SpaceX has attached a Starlink receiver to its latest Starship prototype, allowing the Mars-bound rocket to have high-speed internet access.
Space enthusiast Carter Goode spotted a Starlink dish two thirds of the way up Starship SN15 as the next-generation craft sat on the launchpad of SpaceX’s facility in Boca Chica, Texas, ahead of a flight test this week.
SpaceX also requested temporary permission to operate a “single user terminal… on an experimental basis at altitudes not to exceed 12.5km”.
There are currently more than 1,300 Starlink satellites in orbit around the Earth, with plans to develop a constellation of up to 42,000 over the next few years.
Starlink’s broadband network is already operational in areas of the US, Canada, Australia, New Zealand, Germany, Poland and the UK, while some aircraft and cargo ships are also expected to make use of it.
Speeds will rival current fibre broadband but Starlink is not being built to serve people in built-up areas. The idea is to instead offer internet connectivity to locations where access has typically been unreliable or completely unavailable.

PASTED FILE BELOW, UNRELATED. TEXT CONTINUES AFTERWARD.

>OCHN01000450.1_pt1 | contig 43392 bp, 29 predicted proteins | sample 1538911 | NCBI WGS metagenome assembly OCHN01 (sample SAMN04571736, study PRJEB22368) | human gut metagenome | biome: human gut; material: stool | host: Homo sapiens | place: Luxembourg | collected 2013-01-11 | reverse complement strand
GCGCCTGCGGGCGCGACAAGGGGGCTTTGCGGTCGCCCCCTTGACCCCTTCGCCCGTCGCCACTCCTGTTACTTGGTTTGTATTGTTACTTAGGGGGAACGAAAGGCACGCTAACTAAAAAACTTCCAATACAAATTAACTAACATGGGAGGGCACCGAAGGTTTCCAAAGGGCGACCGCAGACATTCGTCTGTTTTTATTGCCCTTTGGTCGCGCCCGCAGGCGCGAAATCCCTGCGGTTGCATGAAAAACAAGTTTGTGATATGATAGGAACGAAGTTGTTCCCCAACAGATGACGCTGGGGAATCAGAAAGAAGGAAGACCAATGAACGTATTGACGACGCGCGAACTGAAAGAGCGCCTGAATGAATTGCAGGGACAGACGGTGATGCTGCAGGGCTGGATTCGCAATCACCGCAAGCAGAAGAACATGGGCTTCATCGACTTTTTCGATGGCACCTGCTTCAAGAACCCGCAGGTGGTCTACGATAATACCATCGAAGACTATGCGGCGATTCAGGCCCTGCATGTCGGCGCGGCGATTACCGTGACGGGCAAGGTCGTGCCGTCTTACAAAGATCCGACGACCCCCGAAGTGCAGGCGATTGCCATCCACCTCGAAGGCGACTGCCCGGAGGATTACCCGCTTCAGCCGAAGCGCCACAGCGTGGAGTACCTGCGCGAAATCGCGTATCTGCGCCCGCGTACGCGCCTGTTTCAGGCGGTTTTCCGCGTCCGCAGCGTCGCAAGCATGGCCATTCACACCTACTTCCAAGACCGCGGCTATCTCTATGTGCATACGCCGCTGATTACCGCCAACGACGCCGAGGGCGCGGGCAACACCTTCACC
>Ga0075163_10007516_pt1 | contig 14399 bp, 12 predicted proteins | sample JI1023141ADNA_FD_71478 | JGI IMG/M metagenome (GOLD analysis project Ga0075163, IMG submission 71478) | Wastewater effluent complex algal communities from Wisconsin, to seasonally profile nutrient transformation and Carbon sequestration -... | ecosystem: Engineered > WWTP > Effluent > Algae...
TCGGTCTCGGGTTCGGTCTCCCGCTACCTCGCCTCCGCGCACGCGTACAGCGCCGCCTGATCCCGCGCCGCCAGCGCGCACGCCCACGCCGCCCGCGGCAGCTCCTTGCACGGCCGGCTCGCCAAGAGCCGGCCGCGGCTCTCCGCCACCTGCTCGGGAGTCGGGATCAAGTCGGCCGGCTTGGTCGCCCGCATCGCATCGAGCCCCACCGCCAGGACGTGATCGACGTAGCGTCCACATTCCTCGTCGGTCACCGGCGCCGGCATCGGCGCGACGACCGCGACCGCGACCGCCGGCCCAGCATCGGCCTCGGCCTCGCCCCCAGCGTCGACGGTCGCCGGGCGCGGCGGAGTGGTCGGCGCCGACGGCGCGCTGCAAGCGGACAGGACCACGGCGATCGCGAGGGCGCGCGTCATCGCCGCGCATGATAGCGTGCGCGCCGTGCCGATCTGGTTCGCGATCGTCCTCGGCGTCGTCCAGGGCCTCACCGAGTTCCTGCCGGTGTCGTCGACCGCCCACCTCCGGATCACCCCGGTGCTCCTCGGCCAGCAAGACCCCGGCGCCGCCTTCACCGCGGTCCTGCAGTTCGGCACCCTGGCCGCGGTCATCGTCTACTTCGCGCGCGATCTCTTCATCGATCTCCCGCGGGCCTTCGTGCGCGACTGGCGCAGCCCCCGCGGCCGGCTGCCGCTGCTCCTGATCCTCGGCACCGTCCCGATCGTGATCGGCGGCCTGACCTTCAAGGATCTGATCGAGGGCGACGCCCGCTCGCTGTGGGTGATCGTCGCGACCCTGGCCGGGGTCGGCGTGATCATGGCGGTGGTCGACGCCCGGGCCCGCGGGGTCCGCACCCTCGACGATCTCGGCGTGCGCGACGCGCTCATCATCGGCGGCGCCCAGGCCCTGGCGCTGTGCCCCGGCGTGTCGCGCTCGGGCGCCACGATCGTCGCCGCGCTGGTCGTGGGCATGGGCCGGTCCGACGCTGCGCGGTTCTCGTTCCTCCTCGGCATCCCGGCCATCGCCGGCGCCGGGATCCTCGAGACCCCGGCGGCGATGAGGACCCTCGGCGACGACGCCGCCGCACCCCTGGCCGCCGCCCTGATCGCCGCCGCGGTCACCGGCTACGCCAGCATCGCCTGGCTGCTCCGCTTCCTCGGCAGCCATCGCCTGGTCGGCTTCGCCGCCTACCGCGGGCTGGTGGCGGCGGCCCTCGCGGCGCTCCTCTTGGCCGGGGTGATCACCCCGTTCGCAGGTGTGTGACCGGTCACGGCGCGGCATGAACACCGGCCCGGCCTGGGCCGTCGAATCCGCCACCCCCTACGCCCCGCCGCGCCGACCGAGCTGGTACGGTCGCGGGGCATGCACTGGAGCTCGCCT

SpaceX is aiming to continue expanding the Starlink network to achieve “near global coverage of the populated world in 2021”.
SpaceX CEO Elon Musk has said the space internet project will be used to fund his ambition to colonise Mars by 2050.
The technology billionaire, who earlier this year briefly became the richest person on Earth, has frequently spoken of his aim to transform humanity into a multi-planetary species in order to ensure its future survival.
Last month he repeated a pledge that he will use his vast wealth in order to make this a reality.
“I am accumulating resources to help make life multiplanetary and extend the light of consciousness to the stars,” he wrote on Twitter.
“About half my money is intended to help problems on Earth and half to establish a self-sustaining city on Mars to ensure the continuation of life (of all species) in case Earth gets hit by a meteor like the dinosaurs or WW3 happens and we destroy ourselves.”
Both Starlink and Starship will prove crucial to colonising Mars, with the former potentially funding the development of the latter.
Mr Musk hopes to build up to 100 Starships a year, each capable of carrying up to 100 people onboard. Crewed flights could take place as early as next year, with the first commercial trip already planned for 2023.
To achieve this, SpaceX is carrying out a hugely ambitious testing schedule that has already seen four major high-altitude flight tests since December.
All four have ended in explosions, though Mr Musk claims major upgrades will avoid this fate for Starship SN15.